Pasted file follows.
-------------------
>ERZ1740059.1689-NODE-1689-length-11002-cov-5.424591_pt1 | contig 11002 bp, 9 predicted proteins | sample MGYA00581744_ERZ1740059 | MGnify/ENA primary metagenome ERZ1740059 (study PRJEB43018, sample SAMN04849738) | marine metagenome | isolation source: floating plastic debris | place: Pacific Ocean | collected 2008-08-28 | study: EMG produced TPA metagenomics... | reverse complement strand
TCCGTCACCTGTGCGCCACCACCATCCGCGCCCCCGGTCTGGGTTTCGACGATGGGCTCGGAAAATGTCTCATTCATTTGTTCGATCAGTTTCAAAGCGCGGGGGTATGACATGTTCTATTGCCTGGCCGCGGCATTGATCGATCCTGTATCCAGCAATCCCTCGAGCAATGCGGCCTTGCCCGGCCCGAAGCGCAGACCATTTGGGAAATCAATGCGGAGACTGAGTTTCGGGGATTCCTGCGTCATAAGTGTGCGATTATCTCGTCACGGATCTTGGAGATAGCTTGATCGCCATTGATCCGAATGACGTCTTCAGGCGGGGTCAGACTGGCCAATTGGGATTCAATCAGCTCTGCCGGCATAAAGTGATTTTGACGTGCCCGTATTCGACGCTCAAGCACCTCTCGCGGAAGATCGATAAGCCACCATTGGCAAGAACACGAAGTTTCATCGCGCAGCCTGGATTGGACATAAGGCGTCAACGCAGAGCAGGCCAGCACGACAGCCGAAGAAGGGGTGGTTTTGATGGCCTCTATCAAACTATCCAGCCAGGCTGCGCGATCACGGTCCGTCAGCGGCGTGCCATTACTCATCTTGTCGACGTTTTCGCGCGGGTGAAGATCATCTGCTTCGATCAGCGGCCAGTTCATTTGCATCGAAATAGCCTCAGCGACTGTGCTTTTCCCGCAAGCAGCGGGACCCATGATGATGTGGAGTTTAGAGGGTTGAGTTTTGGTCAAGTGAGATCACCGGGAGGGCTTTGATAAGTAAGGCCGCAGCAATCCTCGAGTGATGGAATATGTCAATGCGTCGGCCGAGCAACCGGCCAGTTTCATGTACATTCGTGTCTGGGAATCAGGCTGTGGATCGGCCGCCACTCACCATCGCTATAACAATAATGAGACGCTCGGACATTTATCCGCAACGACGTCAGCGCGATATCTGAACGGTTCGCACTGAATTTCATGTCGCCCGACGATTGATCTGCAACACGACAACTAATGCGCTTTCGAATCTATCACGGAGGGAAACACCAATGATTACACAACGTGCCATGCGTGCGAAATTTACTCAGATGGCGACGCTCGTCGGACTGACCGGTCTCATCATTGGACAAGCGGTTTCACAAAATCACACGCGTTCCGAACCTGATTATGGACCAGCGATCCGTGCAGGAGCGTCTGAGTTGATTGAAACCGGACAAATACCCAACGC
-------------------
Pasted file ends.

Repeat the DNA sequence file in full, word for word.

>ERZ1740059.1689-NODE-1689-length-11002-cov-5.424591_pt1 | contig 11002 bp, 9 predicted proteins | sample MGYA00581744_ERZ1740059 | MGnify/ENA primary metagenome ERZ1740059 (study PRJEB43018, sample SAMN04849738) | marine metagenome | isolation source: floating plastic debris | place: Pacific Ocean | collected 2008-08-28 | study: EMG produced TPA metagenomics... | reverse complement strand
TCCGTCACCTGTGCGCCACCACCATCCGCGCCCCCGGTCTGGGTTTCGACGATGGGCTCGGAAAATGTCTCATTCATTTGTTCGATCAGTTTCAAAGCGCGGGGGTATGACATGTTCTATTGCCTGGCCGCGGCATTGATCGATCCTGTATCCAGCAATCCCTCGAGCAATGCGGCCTTGCCCGGCCCGAAGCGCAGACCATTTGGGAAATCAATGCGGAGACTGAGTTTCGGGGATTCCTGCGTCATAAGTGTGCGATTATCTCGTCACGGATCTTGGAGATAGCTTGATCGCCATTGATCCGAATGACGTCTTCAGGCGGGGTCAGACTGGCCAATTGGGATTCAATCAGCTCTGCCGGCATAAAGTGATTTTGACGTGCCCGTATTCGACGCTCAAGCACCTCTCGCGGAAGATCGATAAGCCACCATTGGCAAGAACACGAAGTTTCATCGCGCAGCCTGGATTGGACATAAGGCGTCAACGCAGAGCAGGCCAGCACGACAGCCGAAGAAGGGGTGGTTTTGATGGCCTCTATCAAACTATCCAGCCAGGCTGCGCGATCACGGTCCGTCAGCGGCGTGCCATTACTCATCTTGTCGACGTTTTCGCGCGGGTGAAGATCATCTGCTTCGATCAGCGGCCAGTTCATTTGCATCGAAATAGCCTCAGCGACTGTGCTTTTCCCGCAAGCAGCGGGACCCATGATGATGTGGAGTTTAGAGGGTTGAGTTTTGGTCAAGTGAGATCACCGGGAGGGCTTTGATAAGTAAGGCCGCAGCAATCCTCGAGTGATGGAATATGTCAATGCGTCGGCCGAGCAACCGGCCAGTTTCATGTACATTCGTGTCTGGGAATCAGGCTGTGGATCGGCCGCCACTCACCATCGCTATAACAATAATGAGACGCTCGGACATTTATCCGCAACGACGTCAGCGCGATATCTGAACGGTTCGCACTGAATTTCATGTCGCCCGACGATTGATCTGCAACACGACAACTAATGCGCTTTCGAATCTATCACGGAGGGAAACACCAATGATTACACAACGTGCCATGCGTGCGAAATTTACTCAGATGGCGACGCTCGTCGGACTGACCGGTCTCATCATTGGACAAGCGGTTTCACAAAATCACACGCGTTCCGAACCTGATTATGGACCAGCGATCCGTGCAGGAGCGTCTGAGTTGATTGAAACCGGACAAATACCCAACGC